As Sulayman Nyang connected the dots during a brief history lesson on black Muslims in America, he talked about influential people ranging from political activist Malcolm X to champion heavyweight boxer Muhammad Ali.
Mr. Nyang, a professor of African studies at Howard University in Washington, was one of several speakers during a conference, "The Muslim American Legacy: Embracing the Past. Building the Future." The talk was presented by the Muslim American Society's Toledo chapter and the Muslim American Society at the University of Toledo. The Muslim American Society is a charitable, religious, social, cul-tural, and educational nonprofit organization.
Held at the university's Rocket Hall, the conference focused on the presidential election and Muslim American family values.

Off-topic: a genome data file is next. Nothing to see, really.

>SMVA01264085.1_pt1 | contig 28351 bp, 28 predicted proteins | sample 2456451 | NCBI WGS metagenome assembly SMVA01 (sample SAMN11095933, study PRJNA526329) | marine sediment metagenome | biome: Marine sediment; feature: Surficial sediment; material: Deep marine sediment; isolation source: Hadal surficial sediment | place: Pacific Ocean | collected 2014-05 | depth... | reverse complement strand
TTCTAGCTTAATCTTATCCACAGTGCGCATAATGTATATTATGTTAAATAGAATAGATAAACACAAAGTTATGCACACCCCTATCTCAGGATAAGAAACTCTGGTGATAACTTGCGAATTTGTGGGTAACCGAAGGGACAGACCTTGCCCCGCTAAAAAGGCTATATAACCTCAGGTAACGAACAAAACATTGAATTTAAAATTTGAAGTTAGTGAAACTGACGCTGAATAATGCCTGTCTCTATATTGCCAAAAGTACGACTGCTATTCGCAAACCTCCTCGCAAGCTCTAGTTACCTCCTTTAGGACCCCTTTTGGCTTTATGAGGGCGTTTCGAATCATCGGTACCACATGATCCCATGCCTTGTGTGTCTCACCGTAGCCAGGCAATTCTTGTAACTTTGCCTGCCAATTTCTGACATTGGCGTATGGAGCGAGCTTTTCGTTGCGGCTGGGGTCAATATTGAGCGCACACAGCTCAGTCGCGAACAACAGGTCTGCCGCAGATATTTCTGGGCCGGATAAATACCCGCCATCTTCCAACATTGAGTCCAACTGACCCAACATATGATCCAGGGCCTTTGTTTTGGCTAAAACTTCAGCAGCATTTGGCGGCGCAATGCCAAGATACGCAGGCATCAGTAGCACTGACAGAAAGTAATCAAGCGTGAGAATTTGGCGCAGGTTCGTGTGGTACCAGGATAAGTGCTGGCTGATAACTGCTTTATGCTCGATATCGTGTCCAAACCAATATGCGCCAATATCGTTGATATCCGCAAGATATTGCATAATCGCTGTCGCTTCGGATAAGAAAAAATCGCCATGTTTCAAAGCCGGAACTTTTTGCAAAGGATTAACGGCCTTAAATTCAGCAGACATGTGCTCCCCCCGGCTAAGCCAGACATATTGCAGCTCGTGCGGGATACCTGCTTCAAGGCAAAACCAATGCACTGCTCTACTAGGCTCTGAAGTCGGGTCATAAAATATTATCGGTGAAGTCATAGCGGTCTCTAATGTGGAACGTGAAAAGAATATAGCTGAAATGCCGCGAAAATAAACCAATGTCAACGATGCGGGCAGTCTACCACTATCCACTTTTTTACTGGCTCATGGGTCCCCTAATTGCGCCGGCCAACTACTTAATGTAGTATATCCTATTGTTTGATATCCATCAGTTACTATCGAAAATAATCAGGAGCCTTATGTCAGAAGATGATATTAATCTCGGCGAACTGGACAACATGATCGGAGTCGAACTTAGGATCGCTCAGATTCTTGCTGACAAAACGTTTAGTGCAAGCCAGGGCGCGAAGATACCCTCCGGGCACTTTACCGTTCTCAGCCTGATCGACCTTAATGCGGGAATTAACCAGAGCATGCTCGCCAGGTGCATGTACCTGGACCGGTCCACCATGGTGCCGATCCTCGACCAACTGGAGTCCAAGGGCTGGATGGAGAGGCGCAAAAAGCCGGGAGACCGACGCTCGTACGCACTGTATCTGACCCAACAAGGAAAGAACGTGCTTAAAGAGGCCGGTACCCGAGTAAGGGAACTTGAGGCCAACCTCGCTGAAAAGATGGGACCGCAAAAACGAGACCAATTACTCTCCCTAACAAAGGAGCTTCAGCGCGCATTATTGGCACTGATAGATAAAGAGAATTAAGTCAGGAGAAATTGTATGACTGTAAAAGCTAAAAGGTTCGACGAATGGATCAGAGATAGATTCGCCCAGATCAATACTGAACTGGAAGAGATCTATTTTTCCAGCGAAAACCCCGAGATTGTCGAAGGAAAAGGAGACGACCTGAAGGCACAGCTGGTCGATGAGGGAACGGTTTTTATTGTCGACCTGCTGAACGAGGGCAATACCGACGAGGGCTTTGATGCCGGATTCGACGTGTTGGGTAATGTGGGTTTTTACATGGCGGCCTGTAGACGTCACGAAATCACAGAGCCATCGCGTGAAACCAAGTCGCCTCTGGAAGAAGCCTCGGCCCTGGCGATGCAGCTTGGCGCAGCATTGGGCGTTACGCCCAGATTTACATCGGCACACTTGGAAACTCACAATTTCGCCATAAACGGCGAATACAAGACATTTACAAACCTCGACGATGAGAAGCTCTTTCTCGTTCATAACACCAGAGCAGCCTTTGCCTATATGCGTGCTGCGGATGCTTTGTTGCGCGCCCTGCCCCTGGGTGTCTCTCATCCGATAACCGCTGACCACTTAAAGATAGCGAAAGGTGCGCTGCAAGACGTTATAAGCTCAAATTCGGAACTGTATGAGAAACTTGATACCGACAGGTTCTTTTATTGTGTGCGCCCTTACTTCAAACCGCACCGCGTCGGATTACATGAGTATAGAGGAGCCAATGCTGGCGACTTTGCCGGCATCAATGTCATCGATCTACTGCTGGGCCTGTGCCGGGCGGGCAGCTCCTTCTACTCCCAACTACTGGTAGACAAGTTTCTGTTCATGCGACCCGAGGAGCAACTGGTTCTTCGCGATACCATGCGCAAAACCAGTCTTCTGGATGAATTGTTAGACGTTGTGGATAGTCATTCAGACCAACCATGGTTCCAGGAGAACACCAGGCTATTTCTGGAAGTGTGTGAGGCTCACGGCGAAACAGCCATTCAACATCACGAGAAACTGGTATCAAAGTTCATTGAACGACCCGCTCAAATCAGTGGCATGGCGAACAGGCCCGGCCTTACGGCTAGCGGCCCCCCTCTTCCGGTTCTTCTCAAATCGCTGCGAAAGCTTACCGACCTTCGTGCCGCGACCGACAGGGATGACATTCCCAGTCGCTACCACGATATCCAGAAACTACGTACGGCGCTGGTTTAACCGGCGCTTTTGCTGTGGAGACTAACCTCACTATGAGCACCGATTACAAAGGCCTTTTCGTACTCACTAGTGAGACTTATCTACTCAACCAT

Mr. Nyang was featured during a session on the impact of black Muslims on Islam in America and the lessons that can be gained from their experiences. . .
Dawud Walid, executive director of the Council on American-Islamic Relations-Michigan who has been active in the Detroit area for many years, said the history lesson about how Islam spread among blacks is tied to the "slavery psyche."
Dehumanization and discrimination had a negative impact on the black psyche, he said. Some blacks joined the Muslim movement as a protest of white supremacy in America, Mr. Walid said, and some joined in an effort to carve new identities for themselves.
Conference organizers noted that the Muslim presence in the United States is long-standing and is wrought with examples of positive social change. Speakers discussed the need for an organized movement aimed at building partnerships, promoting harmony, and facing challenges together to make America a better place. (MORE)